Companies are trying to bring back employees into the office. Early data suggests that workers still aren’t that keen.
According to a new report by Placer.ai, visits to office buildings have yet to catch up to pre-pandemic levels in such major employment centers as San Francisco, Manhattan and Chicago.
In May 2022, visits to office buildings in San Francisco were down by 67.8% as compared to three years ago, before the pandemic shuttered most of the country. Office foot traffic in New York is down 40.6% over the same period, and 45.7% in Chicago.
Placer.ai’s Office Building Index takes into account foot traffic from nearly 200 office buildings in San Francisco, Manhattan and Chicago.
The tourists are back in New York City, but employees are still holding out even as many of their bosses seek to pull them back to the office.
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‘They are not coming back’
After two years of working from home, many have adapted and adopted the work from home lifestyle, which has been particularly attractive given how high fuel costs have gotten. Not to mention the fact that COVID-19 is still out there.
Company chiefs are aware of the resistance.
“I have been unsuccessful, despite everything I’ve tried to do to get our people back to work,” Howard Schultz, CEO of Starbucks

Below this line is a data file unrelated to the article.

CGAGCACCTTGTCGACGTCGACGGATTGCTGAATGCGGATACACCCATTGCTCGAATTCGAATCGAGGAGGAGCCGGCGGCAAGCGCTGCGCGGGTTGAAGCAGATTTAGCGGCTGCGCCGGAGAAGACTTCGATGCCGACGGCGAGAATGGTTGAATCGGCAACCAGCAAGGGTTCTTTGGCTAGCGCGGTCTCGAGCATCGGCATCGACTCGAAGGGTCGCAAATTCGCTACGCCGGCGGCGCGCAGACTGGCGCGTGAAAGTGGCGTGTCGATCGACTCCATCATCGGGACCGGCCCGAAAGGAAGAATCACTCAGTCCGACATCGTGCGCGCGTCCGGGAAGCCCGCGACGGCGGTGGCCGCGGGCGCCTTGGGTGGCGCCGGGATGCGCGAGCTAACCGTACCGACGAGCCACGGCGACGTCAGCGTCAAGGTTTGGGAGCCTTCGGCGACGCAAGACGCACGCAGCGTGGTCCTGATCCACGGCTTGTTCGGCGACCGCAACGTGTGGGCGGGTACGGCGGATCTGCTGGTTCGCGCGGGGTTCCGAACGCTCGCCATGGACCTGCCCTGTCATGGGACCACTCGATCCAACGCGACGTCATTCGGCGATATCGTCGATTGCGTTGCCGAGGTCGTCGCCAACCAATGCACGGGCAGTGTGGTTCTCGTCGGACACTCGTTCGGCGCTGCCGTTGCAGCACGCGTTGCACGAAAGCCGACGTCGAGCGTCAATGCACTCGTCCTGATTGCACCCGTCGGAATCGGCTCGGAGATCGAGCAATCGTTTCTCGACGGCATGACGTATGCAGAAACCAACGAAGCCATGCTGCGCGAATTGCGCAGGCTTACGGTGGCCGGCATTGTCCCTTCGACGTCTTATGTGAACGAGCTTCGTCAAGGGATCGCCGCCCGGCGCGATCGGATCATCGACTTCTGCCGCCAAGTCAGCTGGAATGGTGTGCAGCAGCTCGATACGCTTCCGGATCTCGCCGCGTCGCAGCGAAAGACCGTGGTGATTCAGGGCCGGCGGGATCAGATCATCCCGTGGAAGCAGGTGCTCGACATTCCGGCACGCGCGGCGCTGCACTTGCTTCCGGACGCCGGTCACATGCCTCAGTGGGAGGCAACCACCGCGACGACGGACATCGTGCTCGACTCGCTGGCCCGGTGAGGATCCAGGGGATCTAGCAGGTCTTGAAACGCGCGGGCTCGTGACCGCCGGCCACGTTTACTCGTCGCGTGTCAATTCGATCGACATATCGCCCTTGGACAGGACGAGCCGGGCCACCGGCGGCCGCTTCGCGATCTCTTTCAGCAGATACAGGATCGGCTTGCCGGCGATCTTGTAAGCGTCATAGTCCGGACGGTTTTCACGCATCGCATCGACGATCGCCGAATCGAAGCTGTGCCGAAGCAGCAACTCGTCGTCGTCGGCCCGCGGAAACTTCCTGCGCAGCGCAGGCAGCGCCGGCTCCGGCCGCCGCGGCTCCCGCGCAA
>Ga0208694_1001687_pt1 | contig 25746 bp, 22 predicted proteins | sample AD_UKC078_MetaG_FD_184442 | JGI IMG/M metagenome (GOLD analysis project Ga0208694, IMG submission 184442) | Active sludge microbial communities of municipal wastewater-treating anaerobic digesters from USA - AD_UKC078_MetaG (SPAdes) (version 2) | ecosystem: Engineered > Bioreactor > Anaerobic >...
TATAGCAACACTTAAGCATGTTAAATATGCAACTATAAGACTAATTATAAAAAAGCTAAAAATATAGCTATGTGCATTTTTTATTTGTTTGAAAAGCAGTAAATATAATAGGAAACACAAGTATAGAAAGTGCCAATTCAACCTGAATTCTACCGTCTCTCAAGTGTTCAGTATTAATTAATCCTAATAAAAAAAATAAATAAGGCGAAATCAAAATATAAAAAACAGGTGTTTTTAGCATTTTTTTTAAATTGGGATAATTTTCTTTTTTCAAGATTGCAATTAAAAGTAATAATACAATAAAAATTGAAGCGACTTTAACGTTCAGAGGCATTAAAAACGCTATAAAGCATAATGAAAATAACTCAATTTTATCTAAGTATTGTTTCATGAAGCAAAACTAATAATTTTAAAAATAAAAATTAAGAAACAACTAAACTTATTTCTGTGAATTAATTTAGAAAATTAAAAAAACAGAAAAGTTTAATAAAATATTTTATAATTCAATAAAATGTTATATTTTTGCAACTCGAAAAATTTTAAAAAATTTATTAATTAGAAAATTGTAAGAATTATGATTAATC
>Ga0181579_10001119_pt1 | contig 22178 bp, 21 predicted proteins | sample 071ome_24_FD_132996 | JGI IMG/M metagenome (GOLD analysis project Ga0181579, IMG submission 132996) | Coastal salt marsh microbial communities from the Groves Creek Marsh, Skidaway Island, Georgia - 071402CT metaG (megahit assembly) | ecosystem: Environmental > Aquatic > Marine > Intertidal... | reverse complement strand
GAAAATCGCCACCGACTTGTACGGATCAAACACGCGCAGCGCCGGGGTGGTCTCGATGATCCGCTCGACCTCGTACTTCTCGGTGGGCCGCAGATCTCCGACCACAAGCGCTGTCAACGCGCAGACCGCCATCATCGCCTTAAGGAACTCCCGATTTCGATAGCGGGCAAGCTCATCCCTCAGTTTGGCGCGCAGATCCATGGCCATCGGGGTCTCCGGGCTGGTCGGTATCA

said during a New York Times event earlier this month.
“I want them back. I plead with them, I said I’d get on my knees, I’d do push-ups. Whatever you want. Come back,” Schultz said. “No — they are not coming back at the level I want them to… I realize that I’m an old-school person, and this is a different generation and I’ve been schooled by our people… We have to establish a new way of working. And I’ve embraced it.”
But early data also seem to indicate that some Americans haven’t yet fully adopted a permanent work from home lifestyle.
Last week, office occupancy hit the highest point since the coronavirus pandemic began in 2020, reaching 44.1%, according to Kastle Systems, which tracks key card swipe data.
Some 64% said they would consider looking for a new job if they were required to return to the office full time, according to a recent survey by ADP, a provider of human resources management software and services.
Of course, it’s a privilege for people to work from home, while so many other service workers have been showing up in person during the pandemic.
The Labor Department says only 7.4% of employees teleworked in May, down from 7.7% the month before. The Federal Reserve Board’s survey looking into Americans’ economic well-being released last month estimated a higher percentage of employees (22%) worked entirely from home.
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Also read: ‘I’m very outspoken about my desire to never work in an office again’: CEOs and employees are locked in a battle of wills over returning to the office